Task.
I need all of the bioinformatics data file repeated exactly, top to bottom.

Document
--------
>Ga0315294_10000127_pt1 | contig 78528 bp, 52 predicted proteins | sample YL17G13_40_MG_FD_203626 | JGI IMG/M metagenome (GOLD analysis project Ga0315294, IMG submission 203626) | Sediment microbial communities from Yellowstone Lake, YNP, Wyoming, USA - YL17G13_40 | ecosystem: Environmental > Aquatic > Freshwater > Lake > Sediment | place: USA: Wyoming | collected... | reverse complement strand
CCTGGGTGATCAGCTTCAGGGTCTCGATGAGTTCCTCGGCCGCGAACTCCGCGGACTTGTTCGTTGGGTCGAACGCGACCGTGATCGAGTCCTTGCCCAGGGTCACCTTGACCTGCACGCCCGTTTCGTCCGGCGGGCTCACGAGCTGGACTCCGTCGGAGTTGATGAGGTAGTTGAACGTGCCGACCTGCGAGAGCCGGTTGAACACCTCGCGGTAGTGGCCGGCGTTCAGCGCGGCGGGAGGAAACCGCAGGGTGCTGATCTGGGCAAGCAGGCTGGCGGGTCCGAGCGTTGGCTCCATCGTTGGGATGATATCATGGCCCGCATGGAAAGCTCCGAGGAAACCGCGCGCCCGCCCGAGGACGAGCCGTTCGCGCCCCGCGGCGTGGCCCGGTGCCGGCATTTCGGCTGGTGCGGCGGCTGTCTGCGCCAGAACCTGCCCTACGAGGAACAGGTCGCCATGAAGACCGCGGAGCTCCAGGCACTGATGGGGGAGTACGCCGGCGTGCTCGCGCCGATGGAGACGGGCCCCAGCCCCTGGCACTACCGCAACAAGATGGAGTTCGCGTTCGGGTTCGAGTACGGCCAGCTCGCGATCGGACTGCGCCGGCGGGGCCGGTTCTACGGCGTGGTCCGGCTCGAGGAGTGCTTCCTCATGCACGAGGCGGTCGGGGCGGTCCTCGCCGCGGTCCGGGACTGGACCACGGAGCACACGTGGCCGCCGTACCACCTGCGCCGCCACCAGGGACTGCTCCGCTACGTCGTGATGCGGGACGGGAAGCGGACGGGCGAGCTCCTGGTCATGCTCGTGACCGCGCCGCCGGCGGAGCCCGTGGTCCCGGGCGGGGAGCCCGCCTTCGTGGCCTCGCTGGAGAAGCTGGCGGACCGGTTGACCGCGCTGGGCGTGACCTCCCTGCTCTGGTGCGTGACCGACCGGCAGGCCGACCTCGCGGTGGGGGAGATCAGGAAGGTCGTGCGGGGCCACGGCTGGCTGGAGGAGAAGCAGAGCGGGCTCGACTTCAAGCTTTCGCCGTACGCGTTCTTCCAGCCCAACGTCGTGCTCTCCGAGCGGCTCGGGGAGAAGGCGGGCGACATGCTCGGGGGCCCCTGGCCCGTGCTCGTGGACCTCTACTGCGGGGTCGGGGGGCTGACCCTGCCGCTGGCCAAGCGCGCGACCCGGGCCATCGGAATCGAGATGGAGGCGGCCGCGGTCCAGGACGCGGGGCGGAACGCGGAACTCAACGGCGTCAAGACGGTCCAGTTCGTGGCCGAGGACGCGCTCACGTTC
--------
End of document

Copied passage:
>Ga0315294_10000127_pt1 | contig 78528 bp, 52 predicted proteins | sample YL17G13_40_MG_FD_203626 | JGI IMG/M metagenome (GOLD analysis project Ga0315294, IMG submission 203626) | Sediment microbial communities from Yellowstone Lake, YNP, Wyoming, USA - YL17G13_40 | ecosystem: Environmental > Aquatic > Freshwater > Lake > Sediment | place: USA: Wyoming | collected... | reverse complement strand
CCTGGGTGATCAGCTTCAGGGTCTCGATGAGTTCCTCGGCCGCGAACTCCGCGGACTTGTTCGTTGGGTCGAACGCGACCGTGATCGAGTCCTTGCCCAGGGTCACCTTGACCTGCACGCCCGTTTCGTCCGGCGGGCTCACGAGCTGGACTCCGTCGGAGTTGATGAGGTAGTTGAACGTGCCGACCTGCGAGAGCCGGTTGAACACCTCGCGGTAGTGGCCGGCGTTCAGCGCGGCGGGAGGAAACCGCAGGGTGCTGATCTGGGCAAGCAGGCTGGCGGGTCCGAGCGTTGGCTCCATCGTTGGGATGATATCATGGCCCGCATGGAAAGCTCCGAGGAAACCGCGCGCCCGCCCGAGGACGAGCCGTTCGCGCCCCGCGGCGTGGCCCGGTGCCGGCATTTCGGCTGGTGCGGCGGCTGTCTGCGCCAGAACCTGCCCTACGAGGAACAGGTCGCCATGAAGACCGCGGAGCTCCAGGCACTGATGGGGGAGTACGCCGGCGTGCTCGCGCCGATGGAGACGGGCCCCAGCCCCTGGCACTACCGCAACAAGATGGAGTTCGCGTTCGGGTTCGAGTACGGCCAGCTCGCGATCGGACTGCGCCGGCGGGGCCGGTTCTACGGCGTGGTCCGGCTCGAGGAGTGCTTCCTCATGCACGAGGCGGTCGGGGCGGTCCTCGCCGCGGTCCGGGACTGGACCACGGAGCACACGTGGCCGCCGTACCACCTGCGCCGCCACCAGGGACTGCTCCGCTACGTCGTGATGCGGGACGGGAAGCGGACGGGCGAGCTCCTGGTCATGCTCGTGACCGCGCCGCCGGCGGAGCCCGTGGTCCCGGGCGGGGAGCCCGCCTTCGTGGCCTCGCTGGAGAAGCTGGCGGACCGGTTGACCGCGCTGGGCGTGACCTCCCTGCTCTGGTGCGTGACCGACCGGCAGGCCGACCTCGCGGTGGGGGAGATCAGGAAGGTCGTGCGGGGCCACGGCTGGCTGGAGGAGAAGCAGAGCGGGCTCGACTTCAAGCTTTCGCCGTACGCGTTCTTCCAGCCCAACGTCGTGCTCTCCGAGCGGCTCGGGGAGAAGGCGGGCGACATGCTCGGGGGCCCCTGGCCCGTGCTCGTGGACCTCTACTGCGGGGTCGGGGGGCTGACCCTGCCGCTGGCCAAGCGCGCGACCCGGGCCATCGGAATCGAGATGGAGGCGGCCGCGGTCCAGGACGCGGGGCGGAACGCGGAACTCAACGGCGTCAAGACGGTCCAGTTCGTGGCCGAGGACGCGCTCACGTTC